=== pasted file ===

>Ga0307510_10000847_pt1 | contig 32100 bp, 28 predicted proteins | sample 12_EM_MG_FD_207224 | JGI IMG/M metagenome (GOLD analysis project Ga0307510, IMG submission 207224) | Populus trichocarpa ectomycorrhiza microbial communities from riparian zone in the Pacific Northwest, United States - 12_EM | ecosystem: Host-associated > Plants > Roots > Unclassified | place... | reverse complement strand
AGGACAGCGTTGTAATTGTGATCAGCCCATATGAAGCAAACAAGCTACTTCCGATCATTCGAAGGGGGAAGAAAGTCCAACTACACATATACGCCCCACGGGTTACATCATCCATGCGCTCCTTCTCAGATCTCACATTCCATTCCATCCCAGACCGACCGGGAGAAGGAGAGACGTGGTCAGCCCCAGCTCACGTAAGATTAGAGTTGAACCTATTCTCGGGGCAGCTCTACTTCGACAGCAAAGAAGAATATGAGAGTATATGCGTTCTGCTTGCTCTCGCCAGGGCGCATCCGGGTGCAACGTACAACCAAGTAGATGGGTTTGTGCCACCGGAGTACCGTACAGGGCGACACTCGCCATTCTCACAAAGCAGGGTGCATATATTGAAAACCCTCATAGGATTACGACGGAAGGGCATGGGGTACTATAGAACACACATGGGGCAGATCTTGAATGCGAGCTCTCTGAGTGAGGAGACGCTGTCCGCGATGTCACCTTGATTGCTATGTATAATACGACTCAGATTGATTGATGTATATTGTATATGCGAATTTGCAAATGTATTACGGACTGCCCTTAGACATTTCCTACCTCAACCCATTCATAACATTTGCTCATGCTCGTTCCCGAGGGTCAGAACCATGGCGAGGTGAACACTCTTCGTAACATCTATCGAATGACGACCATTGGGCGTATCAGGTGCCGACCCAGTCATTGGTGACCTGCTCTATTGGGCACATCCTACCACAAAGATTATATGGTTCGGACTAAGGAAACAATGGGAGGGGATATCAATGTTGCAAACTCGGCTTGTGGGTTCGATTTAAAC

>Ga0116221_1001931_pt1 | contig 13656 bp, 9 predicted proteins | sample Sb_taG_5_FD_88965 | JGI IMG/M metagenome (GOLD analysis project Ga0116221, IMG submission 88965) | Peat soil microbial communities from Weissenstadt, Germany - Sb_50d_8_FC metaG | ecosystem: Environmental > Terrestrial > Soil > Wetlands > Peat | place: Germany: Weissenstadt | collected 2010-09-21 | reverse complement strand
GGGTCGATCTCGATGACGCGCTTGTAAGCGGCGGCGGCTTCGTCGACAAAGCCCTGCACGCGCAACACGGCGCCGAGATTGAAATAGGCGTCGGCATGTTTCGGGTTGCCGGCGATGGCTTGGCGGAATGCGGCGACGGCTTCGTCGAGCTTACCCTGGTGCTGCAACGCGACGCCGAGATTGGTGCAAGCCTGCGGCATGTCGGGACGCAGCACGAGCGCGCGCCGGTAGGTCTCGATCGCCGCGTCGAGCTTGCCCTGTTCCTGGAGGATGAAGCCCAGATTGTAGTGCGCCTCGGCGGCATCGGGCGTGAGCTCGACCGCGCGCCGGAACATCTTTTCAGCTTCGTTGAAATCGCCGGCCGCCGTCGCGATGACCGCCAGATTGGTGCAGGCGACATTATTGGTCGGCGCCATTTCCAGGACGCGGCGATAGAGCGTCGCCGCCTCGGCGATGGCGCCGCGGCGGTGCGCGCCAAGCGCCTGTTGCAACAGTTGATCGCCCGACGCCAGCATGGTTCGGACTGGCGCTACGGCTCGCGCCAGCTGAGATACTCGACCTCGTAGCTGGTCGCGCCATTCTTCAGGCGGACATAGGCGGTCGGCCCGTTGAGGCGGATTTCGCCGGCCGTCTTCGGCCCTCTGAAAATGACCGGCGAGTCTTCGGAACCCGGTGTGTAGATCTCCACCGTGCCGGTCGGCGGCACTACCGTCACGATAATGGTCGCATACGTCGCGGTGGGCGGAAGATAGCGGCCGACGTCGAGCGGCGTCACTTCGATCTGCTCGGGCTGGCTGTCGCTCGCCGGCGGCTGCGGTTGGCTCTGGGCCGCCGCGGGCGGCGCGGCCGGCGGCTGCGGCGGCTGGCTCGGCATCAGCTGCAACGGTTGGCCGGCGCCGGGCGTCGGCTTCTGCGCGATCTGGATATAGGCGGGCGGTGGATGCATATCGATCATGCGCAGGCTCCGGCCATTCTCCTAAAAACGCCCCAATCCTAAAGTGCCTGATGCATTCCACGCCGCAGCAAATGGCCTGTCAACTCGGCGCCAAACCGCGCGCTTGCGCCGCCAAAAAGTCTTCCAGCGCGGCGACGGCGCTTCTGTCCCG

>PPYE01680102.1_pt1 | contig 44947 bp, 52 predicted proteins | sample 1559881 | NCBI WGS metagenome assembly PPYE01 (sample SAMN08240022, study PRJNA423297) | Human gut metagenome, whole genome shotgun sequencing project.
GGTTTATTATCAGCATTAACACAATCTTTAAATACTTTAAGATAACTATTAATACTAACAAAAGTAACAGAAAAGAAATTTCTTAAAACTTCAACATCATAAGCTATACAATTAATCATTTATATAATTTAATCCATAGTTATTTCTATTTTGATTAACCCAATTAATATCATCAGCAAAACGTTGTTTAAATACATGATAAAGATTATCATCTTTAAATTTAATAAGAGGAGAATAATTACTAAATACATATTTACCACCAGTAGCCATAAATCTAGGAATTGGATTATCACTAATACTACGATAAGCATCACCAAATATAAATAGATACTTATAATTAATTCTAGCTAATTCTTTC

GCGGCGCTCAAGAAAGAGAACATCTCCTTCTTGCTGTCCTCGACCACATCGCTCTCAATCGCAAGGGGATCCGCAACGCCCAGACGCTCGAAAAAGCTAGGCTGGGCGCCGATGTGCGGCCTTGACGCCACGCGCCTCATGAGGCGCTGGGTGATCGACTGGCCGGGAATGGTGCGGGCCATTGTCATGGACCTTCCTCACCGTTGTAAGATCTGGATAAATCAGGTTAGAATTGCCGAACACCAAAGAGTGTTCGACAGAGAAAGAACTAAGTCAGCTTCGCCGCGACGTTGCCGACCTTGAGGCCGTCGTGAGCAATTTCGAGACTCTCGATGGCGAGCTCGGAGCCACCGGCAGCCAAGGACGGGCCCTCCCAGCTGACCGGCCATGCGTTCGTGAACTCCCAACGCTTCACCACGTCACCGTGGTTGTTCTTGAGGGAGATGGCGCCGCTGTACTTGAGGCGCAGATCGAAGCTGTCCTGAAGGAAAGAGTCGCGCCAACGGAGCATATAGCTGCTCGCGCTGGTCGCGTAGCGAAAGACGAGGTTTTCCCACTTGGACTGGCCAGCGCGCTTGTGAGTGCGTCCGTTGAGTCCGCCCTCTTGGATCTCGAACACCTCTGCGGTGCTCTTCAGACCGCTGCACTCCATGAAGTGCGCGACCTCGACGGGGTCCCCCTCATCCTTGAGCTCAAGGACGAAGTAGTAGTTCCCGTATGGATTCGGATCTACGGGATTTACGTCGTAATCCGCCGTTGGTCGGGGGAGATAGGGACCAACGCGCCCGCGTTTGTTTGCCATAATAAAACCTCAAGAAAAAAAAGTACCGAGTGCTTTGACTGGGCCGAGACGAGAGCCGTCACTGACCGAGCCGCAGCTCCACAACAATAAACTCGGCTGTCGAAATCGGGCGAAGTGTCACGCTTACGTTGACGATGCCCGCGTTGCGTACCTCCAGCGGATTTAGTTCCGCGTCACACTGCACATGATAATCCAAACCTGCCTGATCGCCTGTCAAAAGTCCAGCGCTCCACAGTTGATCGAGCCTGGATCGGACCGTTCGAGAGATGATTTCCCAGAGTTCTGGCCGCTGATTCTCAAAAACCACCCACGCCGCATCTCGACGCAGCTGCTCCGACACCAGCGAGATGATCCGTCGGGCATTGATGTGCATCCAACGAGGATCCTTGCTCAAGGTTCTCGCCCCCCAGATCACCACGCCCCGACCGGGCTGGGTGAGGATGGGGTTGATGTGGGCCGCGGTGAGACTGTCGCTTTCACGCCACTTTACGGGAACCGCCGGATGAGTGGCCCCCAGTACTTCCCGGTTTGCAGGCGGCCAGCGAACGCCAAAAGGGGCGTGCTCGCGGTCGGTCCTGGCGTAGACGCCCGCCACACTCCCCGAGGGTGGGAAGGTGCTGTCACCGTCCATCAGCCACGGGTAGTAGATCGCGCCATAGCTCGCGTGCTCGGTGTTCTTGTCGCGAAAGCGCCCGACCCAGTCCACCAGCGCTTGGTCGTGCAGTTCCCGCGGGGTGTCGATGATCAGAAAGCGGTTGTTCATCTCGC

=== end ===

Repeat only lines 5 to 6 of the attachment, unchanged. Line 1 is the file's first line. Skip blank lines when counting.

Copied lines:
>PPYE01680102.1_pt1 | contig 44947 bp, 52 predicted proteins | sample 1559881 | NCBI WGS metagenome assembly PPYE01 (sample SAMN08240022, study PRJNA423297) | Human gut metagenome, whole genome shotgun sequencing project.
GGTTTATTATCAGCATTAACACAATCTTTAAATACTTTAAGATAACTATTAATACTAACAAAAGTAACAGAAAAGAAATTTCTTAAAACTTCAACATCATAAGCTATACAATTAATCATTTATATAATTTAATCCATAGTTATTTCTATTTTGATTAACCCAATTAATATCATCAGCAAAACGTTGTTTAAATACATGATAAAGATTATCATCTTTAAATTTAATAAGAGGAGAATAATTACTAAATACATATTTACCACCAGTAGCCATAAATCTAGGAATTGGATTATCACTAATACTACGATAAGCATCACCAAATATAAATAGATACTTATAATTAATTCTAGCTAATTCTTTC